A Brief Back-to-School Glance at the History of Education
The air in the morning is becoming crisp and cool. Time for back to school, which made me think about how education has changed over the centuries.
Plato, who lived from 428-347 B.C., had been a student of Socrates, a philosopher who wandered Athens. Plato changed his mind about becoming a politician after rulers poisoned his teacher. Disillusioned, Plato traveled for more than a decade after his mentor’s death, studying astronomy, geology, geometry, and religion in Egypt and Italy. His best known work, The Republic, written in question and answer format touched on wisdom, justice and courage, specifically how an individual relates to himself and to society as a whole. Plato thought society ought to be structured into three groups: governing class, warriors and workers. An ideal government would have philosophers as rulers.
Plato created his Academy on a site connected with a mythological hero, Akademos, around 387 B.C. Situated near the walls of Athens, the area contained a sacred grove of olive trees dedicated to Athena, the goddess of wisdom. Plato’s Academy became the first university in Europe. It offered courses of study in mathematics, biology, political theory and philosophy. Above all it advocated skeptical thinking. Plato believed that absolute truth did not exist. Humans perceive everything through their own subjective senses; the most one could hope for is a high degree of probability. Nevertheless, educated citizens could exert major influences on government, logic and philosophy. Plato remained at the Academy with his students for the rest of his life and his philosophy continued to flourish for almost one thousand years after his death.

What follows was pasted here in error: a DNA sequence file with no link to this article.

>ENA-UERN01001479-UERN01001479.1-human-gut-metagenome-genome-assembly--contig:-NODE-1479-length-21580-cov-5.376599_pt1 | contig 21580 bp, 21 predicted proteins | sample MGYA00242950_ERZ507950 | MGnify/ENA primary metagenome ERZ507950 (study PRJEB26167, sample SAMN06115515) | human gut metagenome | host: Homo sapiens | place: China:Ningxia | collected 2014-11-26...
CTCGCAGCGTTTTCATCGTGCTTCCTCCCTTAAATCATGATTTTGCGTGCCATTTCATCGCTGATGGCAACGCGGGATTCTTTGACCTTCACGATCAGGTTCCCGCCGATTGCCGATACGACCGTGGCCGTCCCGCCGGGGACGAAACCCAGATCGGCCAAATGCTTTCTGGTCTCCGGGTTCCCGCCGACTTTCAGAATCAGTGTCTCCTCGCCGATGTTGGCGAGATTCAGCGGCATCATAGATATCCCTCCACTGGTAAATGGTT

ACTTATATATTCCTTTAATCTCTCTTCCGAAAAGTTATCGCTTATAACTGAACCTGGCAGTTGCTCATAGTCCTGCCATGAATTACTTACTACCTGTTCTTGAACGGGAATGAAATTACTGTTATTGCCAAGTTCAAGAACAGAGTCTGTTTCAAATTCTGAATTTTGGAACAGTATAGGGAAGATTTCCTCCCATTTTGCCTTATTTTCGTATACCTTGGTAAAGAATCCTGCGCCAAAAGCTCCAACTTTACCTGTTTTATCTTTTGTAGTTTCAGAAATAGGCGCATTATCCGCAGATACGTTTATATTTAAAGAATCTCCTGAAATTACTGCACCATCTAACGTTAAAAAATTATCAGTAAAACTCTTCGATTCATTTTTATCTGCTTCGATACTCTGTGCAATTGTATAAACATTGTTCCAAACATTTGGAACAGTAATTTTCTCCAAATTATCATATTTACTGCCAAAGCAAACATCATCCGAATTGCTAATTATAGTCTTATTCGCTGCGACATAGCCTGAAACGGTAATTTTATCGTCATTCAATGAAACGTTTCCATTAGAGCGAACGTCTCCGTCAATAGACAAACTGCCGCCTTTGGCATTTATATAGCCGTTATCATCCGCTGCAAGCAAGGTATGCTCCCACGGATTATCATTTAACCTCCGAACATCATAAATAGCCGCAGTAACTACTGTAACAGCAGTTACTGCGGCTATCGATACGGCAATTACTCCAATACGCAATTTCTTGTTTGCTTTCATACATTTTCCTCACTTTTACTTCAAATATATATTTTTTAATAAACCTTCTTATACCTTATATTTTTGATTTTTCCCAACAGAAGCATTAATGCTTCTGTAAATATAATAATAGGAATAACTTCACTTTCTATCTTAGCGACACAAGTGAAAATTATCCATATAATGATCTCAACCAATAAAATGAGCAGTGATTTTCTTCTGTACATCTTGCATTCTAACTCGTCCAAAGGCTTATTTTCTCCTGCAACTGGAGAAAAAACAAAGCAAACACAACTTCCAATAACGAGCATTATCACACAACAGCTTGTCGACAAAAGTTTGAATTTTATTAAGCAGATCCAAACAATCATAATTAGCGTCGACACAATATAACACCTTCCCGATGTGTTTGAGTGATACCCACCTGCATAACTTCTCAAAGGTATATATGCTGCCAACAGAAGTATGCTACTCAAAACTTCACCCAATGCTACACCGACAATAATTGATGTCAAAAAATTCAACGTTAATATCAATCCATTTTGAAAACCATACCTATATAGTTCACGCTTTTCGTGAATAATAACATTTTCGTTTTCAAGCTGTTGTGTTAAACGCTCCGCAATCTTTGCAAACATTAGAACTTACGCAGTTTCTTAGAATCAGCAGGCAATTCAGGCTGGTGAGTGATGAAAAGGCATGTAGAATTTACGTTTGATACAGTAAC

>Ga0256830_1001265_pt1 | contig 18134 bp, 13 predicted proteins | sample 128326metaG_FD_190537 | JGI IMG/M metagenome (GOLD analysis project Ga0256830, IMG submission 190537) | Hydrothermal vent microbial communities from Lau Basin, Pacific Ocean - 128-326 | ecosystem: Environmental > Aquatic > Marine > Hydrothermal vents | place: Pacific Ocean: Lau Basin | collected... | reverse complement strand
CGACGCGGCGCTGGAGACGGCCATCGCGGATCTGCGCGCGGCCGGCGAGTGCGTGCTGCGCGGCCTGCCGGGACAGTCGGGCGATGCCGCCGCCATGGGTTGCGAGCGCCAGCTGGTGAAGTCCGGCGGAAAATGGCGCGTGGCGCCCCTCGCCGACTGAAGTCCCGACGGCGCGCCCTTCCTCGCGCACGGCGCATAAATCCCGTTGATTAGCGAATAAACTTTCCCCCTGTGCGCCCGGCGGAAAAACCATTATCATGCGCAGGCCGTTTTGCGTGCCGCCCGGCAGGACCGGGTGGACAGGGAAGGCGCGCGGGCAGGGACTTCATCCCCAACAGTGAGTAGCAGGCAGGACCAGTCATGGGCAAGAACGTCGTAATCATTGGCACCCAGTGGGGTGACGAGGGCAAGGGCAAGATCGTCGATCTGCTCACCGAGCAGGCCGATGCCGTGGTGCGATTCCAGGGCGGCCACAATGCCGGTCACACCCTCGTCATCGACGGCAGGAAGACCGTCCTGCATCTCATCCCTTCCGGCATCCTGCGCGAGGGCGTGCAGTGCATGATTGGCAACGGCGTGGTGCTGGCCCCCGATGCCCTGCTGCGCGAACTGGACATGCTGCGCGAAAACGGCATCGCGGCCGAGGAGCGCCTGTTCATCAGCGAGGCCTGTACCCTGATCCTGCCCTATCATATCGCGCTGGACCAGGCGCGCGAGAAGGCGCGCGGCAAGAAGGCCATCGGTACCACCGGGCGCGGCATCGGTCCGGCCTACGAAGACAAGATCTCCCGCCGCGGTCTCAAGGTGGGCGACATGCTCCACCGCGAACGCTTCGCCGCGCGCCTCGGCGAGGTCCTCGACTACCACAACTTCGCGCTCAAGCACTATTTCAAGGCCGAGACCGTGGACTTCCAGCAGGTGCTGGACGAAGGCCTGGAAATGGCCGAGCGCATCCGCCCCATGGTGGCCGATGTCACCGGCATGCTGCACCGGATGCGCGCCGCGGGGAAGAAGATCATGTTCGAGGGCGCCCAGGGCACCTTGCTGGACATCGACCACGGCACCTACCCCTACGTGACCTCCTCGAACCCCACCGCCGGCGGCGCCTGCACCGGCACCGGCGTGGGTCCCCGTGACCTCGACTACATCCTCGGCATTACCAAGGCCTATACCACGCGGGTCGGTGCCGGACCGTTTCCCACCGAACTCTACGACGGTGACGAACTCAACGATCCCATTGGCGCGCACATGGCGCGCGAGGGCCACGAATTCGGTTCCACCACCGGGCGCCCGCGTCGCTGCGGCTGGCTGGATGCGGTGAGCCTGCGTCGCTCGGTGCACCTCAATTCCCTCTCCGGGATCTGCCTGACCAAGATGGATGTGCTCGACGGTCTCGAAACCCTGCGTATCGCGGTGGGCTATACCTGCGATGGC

Things deteriorated when the Emperor Justinian came into power. (481-565 A.D.) Justinian is probably most famous for his rewriting of Roman law, the basis of contemporary civil law. But he was committed to restoring the Byzantine Empire and used force when he felt it necessary. For example, he demanded his subjects convert to his form of Catholicism or face torture and death. Justinian ordered that Plato’s Academy be shut down and its property seized, citing it as a pagan institution. In addition, the emperor insisted on erasing all forms of Hellenism and Greek culture. This meant the elimination of democratic constitutional reforms, dramatic tragedies, the philosophy of human dignity, and the tradition of the Olympic Games. Justinian attacked Western institutions and the concept of humanism, which was at its heart.
Following the long dark period and chaos of the Middle Ages, Western Europe again witnessed rebirth in the Renaissance Period during which education flourished and modern universities came into existence. Some thoughts from history as we head back to school this month.
Barba Ann Mojica